Recently I read an article with the title: “Belief in God Boils Down to a Gut Feeling.” It was regarding a study from Harvard University published in the online Journal of Experimental Psychology which claimed that gut feelings may be very important in determining who goes to church every Sunday and who avoids the pews. The basic premise was that people who are generally more intuitive in the way they think and make decisions are more likely to believe in God than those who ruminate over their choices. Their findings suggested that basic differences in thinking style can influence religious belief. “It’s not that one way is better than the other,” study researcher David Rand of Harvard said in a statement. “Intuitions are important and reflection is important, and you want some balance of the two. Where you are on that spectrum affects how you come out in terms of belief in God.”
There are some elements of truth in what this study purposes. However, I do not believe that faith in God needs to be based solely on a “gut feeling.” Nor do I believe that people who use more reason than intuition necessarily have a harder time believing in God than those who use more intuition over reason. I made a comment about this study and posted the link on my Facebook page and one person commented that believe in God is a “blind faith.”
The phrase “blind faith” means different things to different people and although I am sure my friend did not mean it in a negative way, there are some who use it as a disparaging term to describe anyone who believes in God. Some would view blind faith to mean belief without true understanding, perception, or discrimination. And of course any intelligent and rational thinking person could never come to an affirmative conclusion regarding believing in God based on such conditions. Does God expect us to have a “blind faith” that is a faith without any true understanding? More to the point, is the kind of faith God gives us as a gift a blind faith (Ephesians 2:8-9)?
Let’s look at a story; one of the greatest examples of faith found in the Old Testament. God told Abraham that he would be a father of many nations and he was told that his wife Sarah would bear him a child even though they were very old. Indeed, Sarah was 90, and Abraham was around 100 when Isaac was finally born to them. Then God told Abraham to do the unthinkable, to kill Isaac (Genesis 22:1-19). Upon receiving the order, Abraham did not question God. He “blindly” followed God’s orders and traveled quite a distance to a mountain with the intention of killing his son. In the end God stopped him and said, “…now I know that you fear God, because you have not withheld from me your son, your only son” (Genesis 22:12).
Based on this account it seems that God was rewarding and complimenting Abraham for blind faith, and since Abraham is one of the models given to us to follow, it would seem that blind faith is the ideal. That, however, is not the whole story. If we turn to the book of Hebrews and read what it says about Abraham, we can find out a bit more.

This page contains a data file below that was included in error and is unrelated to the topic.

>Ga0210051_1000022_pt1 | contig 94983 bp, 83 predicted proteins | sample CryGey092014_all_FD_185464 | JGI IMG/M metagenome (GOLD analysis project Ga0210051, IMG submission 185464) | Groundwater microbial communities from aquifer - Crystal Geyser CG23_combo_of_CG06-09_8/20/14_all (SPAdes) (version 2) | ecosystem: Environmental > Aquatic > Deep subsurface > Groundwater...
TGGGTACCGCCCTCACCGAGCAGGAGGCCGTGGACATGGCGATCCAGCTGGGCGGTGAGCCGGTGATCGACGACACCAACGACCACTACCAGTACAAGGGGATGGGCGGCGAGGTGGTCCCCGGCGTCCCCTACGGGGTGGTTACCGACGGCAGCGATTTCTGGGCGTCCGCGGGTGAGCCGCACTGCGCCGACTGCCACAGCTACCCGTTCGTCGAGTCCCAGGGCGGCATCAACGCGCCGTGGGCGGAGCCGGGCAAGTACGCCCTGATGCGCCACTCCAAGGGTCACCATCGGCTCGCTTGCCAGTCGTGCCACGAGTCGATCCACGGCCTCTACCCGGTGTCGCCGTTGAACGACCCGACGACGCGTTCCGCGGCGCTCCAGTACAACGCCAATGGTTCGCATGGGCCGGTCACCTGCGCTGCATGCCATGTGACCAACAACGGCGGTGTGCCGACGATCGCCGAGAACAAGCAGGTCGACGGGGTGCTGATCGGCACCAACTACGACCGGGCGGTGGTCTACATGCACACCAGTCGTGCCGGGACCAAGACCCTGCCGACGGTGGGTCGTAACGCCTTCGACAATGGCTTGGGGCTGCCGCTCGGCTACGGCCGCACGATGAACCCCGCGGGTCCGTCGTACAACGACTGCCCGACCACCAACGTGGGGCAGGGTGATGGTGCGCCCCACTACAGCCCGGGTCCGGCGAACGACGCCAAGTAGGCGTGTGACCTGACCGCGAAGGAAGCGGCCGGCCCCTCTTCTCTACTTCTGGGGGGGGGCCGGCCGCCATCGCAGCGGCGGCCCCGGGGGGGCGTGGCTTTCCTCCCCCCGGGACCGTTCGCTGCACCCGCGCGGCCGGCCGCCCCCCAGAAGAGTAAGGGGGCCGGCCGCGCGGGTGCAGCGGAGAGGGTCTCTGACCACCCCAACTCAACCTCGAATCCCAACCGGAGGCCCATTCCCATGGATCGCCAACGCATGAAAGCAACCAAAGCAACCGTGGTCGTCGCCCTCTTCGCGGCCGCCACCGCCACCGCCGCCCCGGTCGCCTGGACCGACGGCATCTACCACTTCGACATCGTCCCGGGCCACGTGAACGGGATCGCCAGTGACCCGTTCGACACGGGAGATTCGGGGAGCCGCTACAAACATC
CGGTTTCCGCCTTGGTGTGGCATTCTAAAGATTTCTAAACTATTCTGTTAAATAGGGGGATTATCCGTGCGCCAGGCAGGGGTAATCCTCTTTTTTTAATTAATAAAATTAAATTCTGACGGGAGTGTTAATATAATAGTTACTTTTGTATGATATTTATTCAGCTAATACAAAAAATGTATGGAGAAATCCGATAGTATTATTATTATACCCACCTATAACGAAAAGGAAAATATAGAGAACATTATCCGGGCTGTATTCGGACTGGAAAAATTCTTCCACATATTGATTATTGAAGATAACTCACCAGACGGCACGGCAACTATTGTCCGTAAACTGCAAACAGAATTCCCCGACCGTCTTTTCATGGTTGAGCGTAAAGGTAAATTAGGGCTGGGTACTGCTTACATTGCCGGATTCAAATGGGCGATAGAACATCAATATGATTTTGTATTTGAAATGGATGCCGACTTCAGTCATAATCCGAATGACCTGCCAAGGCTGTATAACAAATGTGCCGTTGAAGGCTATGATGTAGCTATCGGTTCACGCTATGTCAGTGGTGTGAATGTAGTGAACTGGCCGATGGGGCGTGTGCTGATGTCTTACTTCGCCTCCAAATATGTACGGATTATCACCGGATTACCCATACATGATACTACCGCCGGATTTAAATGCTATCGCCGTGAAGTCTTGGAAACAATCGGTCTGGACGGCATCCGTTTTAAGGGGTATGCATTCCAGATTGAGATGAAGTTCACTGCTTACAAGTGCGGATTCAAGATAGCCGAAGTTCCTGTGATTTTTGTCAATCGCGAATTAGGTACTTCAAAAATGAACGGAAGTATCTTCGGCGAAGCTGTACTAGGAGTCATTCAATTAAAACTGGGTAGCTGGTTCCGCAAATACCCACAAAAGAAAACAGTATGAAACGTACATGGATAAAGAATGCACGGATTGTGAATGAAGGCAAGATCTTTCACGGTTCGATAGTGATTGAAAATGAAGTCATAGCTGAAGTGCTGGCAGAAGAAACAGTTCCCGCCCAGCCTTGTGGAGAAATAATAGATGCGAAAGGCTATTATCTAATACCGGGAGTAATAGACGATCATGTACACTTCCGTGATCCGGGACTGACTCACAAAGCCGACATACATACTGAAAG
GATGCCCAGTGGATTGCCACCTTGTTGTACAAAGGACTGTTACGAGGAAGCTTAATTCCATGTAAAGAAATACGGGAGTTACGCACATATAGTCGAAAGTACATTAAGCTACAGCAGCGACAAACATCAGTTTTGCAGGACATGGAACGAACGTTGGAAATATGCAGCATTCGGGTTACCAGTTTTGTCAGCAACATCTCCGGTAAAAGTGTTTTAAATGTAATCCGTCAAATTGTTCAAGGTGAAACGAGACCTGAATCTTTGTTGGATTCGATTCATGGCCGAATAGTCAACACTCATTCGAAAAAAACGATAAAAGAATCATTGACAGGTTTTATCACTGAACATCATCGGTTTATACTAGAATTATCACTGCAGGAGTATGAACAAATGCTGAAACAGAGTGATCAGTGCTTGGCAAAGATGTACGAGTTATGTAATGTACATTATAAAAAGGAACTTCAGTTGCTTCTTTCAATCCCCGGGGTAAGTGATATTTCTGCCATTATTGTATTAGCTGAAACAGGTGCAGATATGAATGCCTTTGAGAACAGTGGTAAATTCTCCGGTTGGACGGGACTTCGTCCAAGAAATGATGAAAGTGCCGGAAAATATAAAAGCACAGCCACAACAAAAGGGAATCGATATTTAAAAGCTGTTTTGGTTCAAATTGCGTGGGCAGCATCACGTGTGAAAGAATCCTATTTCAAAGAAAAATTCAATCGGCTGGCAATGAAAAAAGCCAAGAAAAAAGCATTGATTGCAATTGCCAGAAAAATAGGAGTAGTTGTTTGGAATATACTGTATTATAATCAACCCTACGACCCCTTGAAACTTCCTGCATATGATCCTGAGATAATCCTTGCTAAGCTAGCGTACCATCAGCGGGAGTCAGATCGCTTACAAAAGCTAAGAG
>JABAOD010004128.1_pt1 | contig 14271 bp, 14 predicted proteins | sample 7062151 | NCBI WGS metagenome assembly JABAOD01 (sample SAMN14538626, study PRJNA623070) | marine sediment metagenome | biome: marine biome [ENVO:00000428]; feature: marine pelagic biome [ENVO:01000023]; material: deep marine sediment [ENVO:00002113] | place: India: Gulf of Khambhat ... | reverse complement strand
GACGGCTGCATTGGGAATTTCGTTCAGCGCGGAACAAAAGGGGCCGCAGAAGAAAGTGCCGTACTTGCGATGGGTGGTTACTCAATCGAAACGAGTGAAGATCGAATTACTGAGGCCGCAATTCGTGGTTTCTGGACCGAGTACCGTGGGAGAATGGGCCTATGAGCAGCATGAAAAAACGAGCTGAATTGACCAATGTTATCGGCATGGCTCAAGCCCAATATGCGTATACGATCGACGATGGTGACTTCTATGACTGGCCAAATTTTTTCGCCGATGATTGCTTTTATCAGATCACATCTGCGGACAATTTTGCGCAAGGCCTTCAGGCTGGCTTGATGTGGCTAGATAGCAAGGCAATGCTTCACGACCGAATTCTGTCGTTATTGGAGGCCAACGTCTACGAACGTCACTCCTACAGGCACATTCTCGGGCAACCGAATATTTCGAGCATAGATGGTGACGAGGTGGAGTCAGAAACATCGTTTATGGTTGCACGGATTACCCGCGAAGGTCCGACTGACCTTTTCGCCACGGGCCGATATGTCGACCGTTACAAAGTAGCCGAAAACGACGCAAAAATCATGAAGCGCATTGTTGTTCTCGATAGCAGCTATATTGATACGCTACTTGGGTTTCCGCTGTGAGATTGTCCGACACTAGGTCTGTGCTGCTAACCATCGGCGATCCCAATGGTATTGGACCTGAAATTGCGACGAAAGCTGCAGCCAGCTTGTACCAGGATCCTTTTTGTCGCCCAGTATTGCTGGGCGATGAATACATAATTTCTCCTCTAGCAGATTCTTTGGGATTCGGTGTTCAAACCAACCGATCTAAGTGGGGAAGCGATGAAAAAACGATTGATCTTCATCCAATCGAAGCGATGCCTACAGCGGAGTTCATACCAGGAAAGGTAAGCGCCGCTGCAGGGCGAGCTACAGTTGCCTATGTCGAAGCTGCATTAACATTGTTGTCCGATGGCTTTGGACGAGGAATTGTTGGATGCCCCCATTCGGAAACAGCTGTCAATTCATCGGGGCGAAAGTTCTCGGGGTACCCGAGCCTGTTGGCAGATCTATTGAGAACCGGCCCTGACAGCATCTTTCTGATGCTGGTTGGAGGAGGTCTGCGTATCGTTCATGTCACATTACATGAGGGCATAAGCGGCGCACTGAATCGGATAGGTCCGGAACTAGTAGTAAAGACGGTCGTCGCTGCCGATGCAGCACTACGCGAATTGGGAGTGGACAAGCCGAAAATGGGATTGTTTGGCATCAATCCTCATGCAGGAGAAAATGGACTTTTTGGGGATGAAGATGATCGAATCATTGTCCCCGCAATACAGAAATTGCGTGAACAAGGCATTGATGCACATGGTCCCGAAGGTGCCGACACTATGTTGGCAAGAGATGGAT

Hebrews 11 is often referred to as the hall of fame of faith. In it we find many of the greatest people of the Bible and their accomplishments through faith. Abraham is listed more than once, but verses 18-19 tell us Abraham “reasoned” that God had promised a great nation through Isaac and that even if Isaac were killed, God could bring Isaac back from the dead, and because of that reasoning—not blind faith—Abraham followed through with the command. Abraham did not act blindly. Instead, he used his powers of reasoning, based on what he knew about God, to think it through. He knew God’s nature as a faithful God, and he remembered God’s promise regarding Isaac. Then he acted accordingly.
Throughout Scripture we find that reasoning, wisdom, and logic are lifted up as good traits. For example, Proverbs 3:13 says we are blessed when we find knowledge and understanding. Hebrews 5:12-14 admonishes teachers for not learning and growing in understanding. Paul commends the church at Berea because they searched the Scriptures daily to see if what Paul said was true (Acts 17:11). In many places throughout Acts the Apostle Paul was said to “reason” with the lost, attempting to prove to them the truth of his words. James 1:5 even tells us to ask God for wisdom which He gives “generously to all without finding fault.”
There are many other places where reason and understanding are uplifted. To state the point in a simpler manner, God created humans with the ability to think and reason and God expects us to use the gift He has given us. Remember that at its core the goal of reason and logic is to find truth, and Jesus made the bold claim that He is truth (John 14:6), so reason and logic should lead us to Jesus every time.
We are expected to act in faith on God’s promises just as Abraham did, but we do that from a position of trust based on all the knowledge we have of God. Abraham followed God’s order based on his faith that God would keep His promise to raise up a nation through Isaac. Abraham had learned that God would keep His promises through a lifetime of walking with God, so this was a reasoned and informed faith.
There will be times in our walk with God that we will act purely on faith because we do not have the whole picture, as in the case of Abraham. However this faith is not blind; it is not just a gut feeling; it is based on knowledge of God’s nature and character, His promises in the Scriptures, and our personal experience walking with God every day